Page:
What are the study habits of successful students?

While study habits work differently for everyone, we’ve got a few useful tips to help you build that study momentum and ensure that your hard work pays off.

a year ago   •   4 min read

By Dylan Kay
Photo by Marten Bjork / Unsplash

Struggling to get into the swing of things with study? Are you finding that your hours spent revising content aren’t quite translating into the marks you want?

While study habits work differently for everyone, we’ve got a few useful tips to help you build that study momentum and ensure that your hard work pays off.

It’s all about that routine

It is paramount that you establish a study routine that works for you – ensure it is sustainable, get into it early and stick to it all year. Part of establishing this routine is finding a time and place to study that works for you. This may take a bit of trial and error. You might find that you prefer a consistent time and place or perhaps you want some variety: Library 4-7 pm on Monday nights, desk at home 6-8 pm on Tuesday nights and so on. Regardless, on that cold rainy Tuesday night when your bed seems a lot more appealing than your desk, it is the routine that keeps you going.

Your routine might include weekly tutoring sessions which help you stay on track and set goals for those sessions. Having something to work towards each week is a super effective way to stay on top of your content and workload to make sure things don’t get out of hand when exams or assessments roll around.

Develop a study plan

Developing a study plan is an effective way to help you stick to this routine, as well as to figure out how you are going to spend your time once you sit down to study. A study plan is essentially an organised schedule that breaks down the time you devote to study (for each subject). An effective study plan should be goal driven to ensure you manage your time effectively. It should be simple and realistic and this will look different for everyone.

Think about having a short-term and long-term plan

  • Your short-term plan might take the form of daily to-do lists, which will be more detailed than your long-term plan. It involves breaking down the time you spend on each task in one day.
  • A long-term plan looks more like a weekly planner so you can visualise what you have ahead. This includes assessment or exam due dates as well as social and extra-circular commitments, and regular school commitments including classes or weekly homework. At the beginning of every week, you should fill in how you intend to spend your time, remembering that it’s not going to be the same every week.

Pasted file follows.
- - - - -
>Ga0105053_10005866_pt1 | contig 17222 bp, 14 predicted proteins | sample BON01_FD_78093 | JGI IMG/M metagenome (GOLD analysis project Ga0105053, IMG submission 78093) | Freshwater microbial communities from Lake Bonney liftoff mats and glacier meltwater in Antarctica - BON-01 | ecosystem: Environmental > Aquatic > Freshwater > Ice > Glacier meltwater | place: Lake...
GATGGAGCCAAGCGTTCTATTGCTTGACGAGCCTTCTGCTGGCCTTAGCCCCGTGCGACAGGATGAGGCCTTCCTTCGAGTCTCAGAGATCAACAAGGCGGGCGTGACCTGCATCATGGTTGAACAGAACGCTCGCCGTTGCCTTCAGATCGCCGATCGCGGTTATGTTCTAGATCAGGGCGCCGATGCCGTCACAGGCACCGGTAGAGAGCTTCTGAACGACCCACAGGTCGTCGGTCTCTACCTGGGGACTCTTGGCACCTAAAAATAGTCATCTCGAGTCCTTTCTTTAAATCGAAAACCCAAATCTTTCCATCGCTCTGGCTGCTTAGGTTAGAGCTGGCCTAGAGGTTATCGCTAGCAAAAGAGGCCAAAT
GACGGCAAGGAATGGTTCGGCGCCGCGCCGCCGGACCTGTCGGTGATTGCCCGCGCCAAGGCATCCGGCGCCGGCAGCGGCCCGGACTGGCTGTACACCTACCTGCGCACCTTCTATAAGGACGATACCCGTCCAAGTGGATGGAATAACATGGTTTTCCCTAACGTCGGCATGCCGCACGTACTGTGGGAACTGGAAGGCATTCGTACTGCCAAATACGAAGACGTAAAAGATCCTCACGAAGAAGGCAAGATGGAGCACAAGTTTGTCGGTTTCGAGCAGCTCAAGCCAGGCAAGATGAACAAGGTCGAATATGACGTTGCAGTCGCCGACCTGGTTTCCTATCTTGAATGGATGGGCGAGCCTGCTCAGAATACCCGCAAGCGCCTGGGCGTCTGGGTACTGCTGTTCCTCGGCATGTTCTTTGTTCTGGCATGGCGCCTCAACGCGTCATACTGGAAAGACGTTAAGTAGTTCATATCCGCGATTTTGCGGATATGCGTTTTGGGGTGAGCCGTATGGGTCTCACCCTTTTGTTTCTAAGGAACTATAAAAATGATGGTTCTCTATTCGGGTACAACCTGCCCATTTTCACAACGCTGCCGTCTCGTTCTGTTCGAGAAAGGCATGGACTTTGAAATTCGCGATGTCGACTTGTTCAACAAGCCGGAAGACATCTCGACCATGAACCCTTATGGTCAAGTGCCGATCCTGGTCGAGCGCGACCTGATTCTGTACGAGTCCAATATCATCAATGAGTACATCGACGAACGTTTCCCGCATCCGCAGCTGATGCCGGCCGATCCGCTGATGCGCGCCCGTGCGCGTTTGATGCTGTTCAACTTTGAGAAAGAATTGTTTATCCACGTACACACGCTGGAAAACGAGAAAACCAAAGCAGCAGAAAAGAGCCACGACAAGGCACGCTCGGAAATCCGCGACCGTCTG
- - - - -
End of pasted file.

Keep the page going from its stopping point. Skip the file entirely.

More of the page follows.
For more info on creating an effective study plan click here!


Making ‘mini-musts’ is a simple tool that can transform your attitude to study. Mini-musts are habits that you perform every day. Although these habits might seem insignificant, over time they culminate to have a much larger impact on your approach to study and in turn, your results. You might choose an article to read every day to remain informed of world events (great for Economics!) or use those articles to observe the literary tools they use (great for English!)
Another mini-must might be completing a video from one of our super helpful online courses!

Pomodoro technique

Working in 25-minute increments with a 5-minute break has been proven to be a very effective study strategy to stay focused so you can maximise your time. If you suffer from a severe case of procrastination (don’t we all), the Pomodoro technique will help you work intensely in focused bursts. A 25-minute period is long enough to smash out a decent amount of work but not so long that it feels laborious or overwhelming. Once you have completed one ‘pomodoro’ (25 minutes of study with your 5-minute break) you will likely have the momentum to complete a few more.

Work smart (not hard!)

Quality over quantity. Instead of completing 20 practice exams to a pretty average standard, attempt 3 until you have finessed all of them. Go over the questions that you got wrong or those that stumped you.

Focus on the topics and subjects that require more attention. It’s easy to keep procrastinating the study for those more difficult concepts or subjects but there is no point revising content that you already understand. Devote your time and energy to those areas that need it most and factor this into your study plan which we spoke about earlier.

Take time for yourself

Above all, you’ve got to know when to take time for yourself to avoid burnout. Studying, assessments and exams does not mean that you have to put all other aspects of your life on hold.

Exercise, socialising and good sleep are exactly what your brain needs to process all of that information that you have so tirelessly crammed into your brain!

  • Exercising releases those ‘feel-good’ hormones called endorphins. They act as a pick-me-up when studying is getting you down and are an amazing way to counteract stress.
  • Socialising releases oxytocin which once again reduces stress and anxiety by relaxing the brain and providing the psychological stability you need to perform at your best.
  • And getting those 8 hours is necessary to provide you with the energy you need to kick in another day (plus that extra good REM sleep helps with memory retention to make sure all that hard work isn't put to waste come exam day!).

In taking the time for yourself and practising mindfulness, you might choose to make a ritual - stick to that ritual, even on exam days. That ritual might be taking your dog for a walk or simply making your morning coffee. It’s super important that you factor these kinds of things into your study plan too. And if you find yourself feeling a little run down, it’s okay to take a day off to rest and rejuvenate – that way you make the best use of your time when you are back in action!

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